The combat system is just as fraught with troubles. As in Fable II, your three core offensive abilities are mapped to three different buttons. Melee, magic, and ranged attacks require you to tap or hold the appropriate button and watch enemies die before you. Previously, you would gain separate experience orbs depending on which moves you used, but that upgrade system has been removed. This means that you have free choice in your actions--you no longer have to use ranged attacks just to build up that specific skill. However, without an incentive to use all of your powers, it's easy to ignore one or two almost entirely. And this change is compounded by a couple of issues. First of all, your magic attacks are severely overpowered. Enemies usually come at you in groups of a half-dozen or more, and the quickest way to dispose of them is to conjure an area-of-effect spell. Simple, effective, and oh so boring. Second, there's a delay when you switch between attacks that leaves you open for a retaliatory blow. There's little reason to fumble with a hammer midbattle when it's safer and more effective to quickly roll away from danger and just cast more magic.

Because you don't upgrade your character directly in battle anymore, a new system is in place. You gain guild points by completing quests, killing enemies, and so forth, and you spend these on new powers. This is how you upgrade your various attacks (up to level five), unlock new gestures, and purchase new types of magic, among other things. There are also aesthetic and practical changes made to your weapons as you play through your adventure. Your hero's starting weapons (an axe, sword, pistol, and rifle) change shape depending on your actions. If you earn lots of gold, your sword may grow a gilded handle; or, if you like magic, glowing runes may be imposed on the side of your pistol. It's a neat feature that doesn't have much impact in combat, but it's a cool visual trick. More important are the attribute upgrades you can unlock for purchased weapons. If you slay 300 human enemies, then you may be able to gain money with each hit, for instance, and because these goals are clearly spelled out, it gives you something to strive for during the normally tedious combat. There is one other change to the melee that may not make it more fun to play, but it's certainly more fun to watch. Your hero randomly performs killer takedowns, and it's enjoyable to snap the necks of your enemies with your knees or pierce their hearts with your sword in a burst of brutality.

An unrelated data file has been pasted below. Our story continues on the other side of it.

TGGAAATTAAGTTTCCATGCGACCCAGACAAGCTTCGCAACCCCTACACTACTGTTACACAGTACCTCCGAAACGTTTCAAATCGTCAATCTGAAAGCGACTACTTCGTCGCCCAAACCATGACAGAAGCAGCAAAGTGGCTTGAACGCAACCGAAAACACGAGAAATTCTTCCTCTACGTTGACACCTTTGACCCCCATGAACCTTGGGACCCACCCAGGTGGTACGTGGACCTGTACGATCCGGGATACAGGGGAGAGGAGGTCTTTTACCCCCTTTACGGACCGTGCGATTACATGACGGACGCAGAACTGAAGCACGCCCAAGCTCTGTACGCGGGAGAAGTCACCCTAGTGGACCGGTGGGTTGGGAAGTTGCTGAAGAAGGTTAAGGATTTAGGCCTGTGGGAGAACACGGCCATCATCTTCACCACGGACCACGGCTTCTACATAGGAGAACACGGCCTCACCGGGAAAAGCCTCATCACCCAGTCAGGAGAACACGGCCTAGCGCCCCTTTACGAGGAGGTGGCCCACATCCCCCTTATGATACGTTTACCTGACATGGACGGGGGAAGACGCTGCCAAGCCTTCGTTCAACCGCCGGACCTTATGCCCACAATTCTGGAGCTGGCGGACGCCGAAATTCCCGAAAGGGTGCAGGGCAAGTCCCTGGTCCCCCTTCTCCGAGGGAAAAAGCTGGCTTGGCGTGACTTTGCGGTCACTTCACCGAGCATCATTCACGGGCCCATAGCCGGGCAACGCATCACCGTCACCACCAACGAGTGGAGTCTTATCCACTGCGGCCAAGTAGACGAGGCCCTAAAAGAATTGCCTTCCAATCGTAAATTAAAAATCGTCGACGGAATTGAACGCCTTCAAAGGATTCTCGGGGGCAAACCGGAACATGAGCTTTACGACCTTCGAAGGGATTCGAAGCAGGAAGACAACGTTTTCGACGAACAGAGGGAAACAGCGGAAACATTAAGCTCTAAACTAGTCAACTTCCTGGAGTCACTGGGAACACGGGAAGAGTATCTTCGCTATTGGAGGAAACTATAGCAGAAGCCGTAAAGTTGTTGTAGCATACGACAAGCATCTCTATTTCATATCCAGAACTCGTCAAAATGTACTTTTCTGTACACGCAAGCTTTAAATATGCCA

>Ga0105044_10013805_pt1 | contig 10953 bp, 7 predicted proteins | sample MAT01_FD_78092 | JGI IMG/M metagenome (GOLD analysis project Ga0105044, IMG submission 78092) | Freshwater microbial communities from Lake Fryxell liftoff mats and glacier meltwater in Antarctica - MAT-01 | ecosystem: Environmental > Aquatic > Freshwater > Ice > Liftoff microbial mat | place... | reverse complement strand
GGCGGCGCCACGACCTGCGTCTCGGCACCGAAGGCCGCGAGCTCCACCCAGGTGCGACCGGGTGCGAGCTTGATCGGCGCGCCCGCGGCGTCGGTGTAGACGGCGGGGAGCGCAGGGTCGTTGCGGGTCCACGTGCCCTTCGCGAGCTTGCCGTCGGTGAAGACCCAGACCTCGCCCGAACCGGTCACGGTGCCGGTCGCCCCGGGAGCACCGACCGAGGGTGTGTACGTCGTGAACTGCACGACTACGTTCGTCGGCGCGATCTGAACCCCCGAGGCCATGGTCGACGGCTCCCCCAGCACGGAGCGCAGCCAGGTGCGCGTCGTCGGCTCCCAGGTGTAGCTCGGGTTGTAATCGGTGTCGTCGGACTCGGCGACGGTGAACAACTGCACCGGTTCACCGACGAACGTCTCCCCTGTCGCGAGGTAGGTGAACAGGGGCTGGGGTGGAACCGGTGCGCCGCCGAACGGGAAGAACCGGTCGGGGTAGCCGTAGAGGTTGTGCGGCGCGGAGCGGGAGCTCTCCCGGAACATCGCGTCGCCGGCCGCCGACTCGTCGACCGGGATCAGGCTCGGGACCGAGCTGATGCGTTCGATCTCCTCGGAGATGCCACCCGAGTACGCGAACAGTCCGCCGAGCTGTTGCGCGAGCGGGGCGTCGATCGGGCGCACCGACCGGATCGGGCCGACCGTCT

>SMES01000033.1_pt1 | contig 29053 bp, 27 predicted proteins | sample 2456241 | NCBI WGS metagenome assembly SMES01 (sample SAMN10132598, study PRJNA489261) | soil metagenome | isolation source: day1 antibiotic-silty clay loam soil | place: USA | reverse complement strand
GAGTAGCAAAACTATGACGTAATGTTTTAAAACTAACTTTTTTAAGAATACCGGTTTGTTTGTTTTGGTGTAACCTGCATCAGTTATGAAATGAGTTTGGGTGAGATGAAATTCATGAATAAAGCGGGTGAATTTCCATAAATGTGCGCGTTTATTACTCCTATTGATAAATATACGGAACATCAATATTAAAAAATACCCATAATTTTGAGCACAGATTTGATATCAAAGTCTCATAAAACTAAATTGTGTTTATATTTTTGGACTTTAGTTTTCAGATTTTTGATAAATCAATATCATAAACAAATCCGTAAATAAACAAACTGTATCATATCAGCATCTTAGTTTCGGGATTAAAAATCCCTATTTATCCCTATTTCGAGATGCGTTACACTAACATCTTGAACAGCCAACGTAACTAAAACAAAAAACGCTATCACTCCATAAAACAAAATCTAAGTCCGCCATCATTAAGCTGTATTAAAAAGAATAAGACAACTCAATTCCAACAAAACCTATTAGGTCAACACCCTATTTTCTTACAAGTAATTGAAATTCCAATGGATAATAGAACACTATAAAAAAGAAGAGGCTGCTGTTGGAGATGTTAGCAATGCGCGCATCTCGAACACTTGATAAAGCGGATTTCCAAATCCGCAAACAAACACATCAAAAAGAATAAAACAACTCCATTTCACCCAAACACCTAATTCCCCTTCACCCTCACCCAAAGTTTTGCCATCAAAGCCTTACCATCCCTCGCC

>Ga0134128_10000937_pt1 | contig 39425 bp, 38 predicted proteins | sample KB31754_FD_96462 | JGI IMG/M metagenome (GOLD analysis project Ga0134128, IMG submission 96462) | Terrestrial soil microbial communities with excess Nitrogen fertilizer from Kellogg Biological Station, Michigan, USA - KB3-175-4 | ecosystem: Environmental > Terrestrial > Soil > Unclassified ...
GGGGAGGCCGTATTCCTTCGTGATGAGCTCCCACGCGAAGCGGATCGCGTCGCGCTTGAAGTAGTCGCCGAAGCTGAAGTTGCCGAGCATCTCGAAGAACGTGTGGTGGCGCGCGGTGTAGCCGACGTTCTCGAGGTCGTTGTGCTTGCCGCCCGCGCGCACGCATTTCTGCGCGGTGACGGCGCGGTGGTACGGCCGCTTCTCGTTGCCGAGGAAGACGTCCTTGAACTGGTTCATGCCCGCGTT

One of the strangest tweaks to the standard formula has to do with the removal of the traditional pause menu, but it's also one of the few positive changes in Fable III. Instead of being taken to a boring menu when you stop the action, you're whisked away to your sanctuary. This is a safe house that hides a few separate rooms in which you can take care of your royal duties. Duck into your wardrobe to don a chicken suit or maybe go around in just your underwear; change your weapons in your armory; go into a treasure vault that gives you a chance to ogle your wealth and marvel at your trophies; or visit a fancy co-op room that lets you check your stats and join another player's game. And in the center of these rooms is a map that lets you look down at the whole kingdom or fast travel anywhere in a snap. Because it only takes a second to warp to the sanctuary at any time (even midbattle), load times aren't a problem, and there is an undeniable pleasure in grabbing a rifle off the wall or seeing your clothes on a mannequin before you get dressed. The sanctuary is a quiet place to take a breather and a novel way to deal with item management.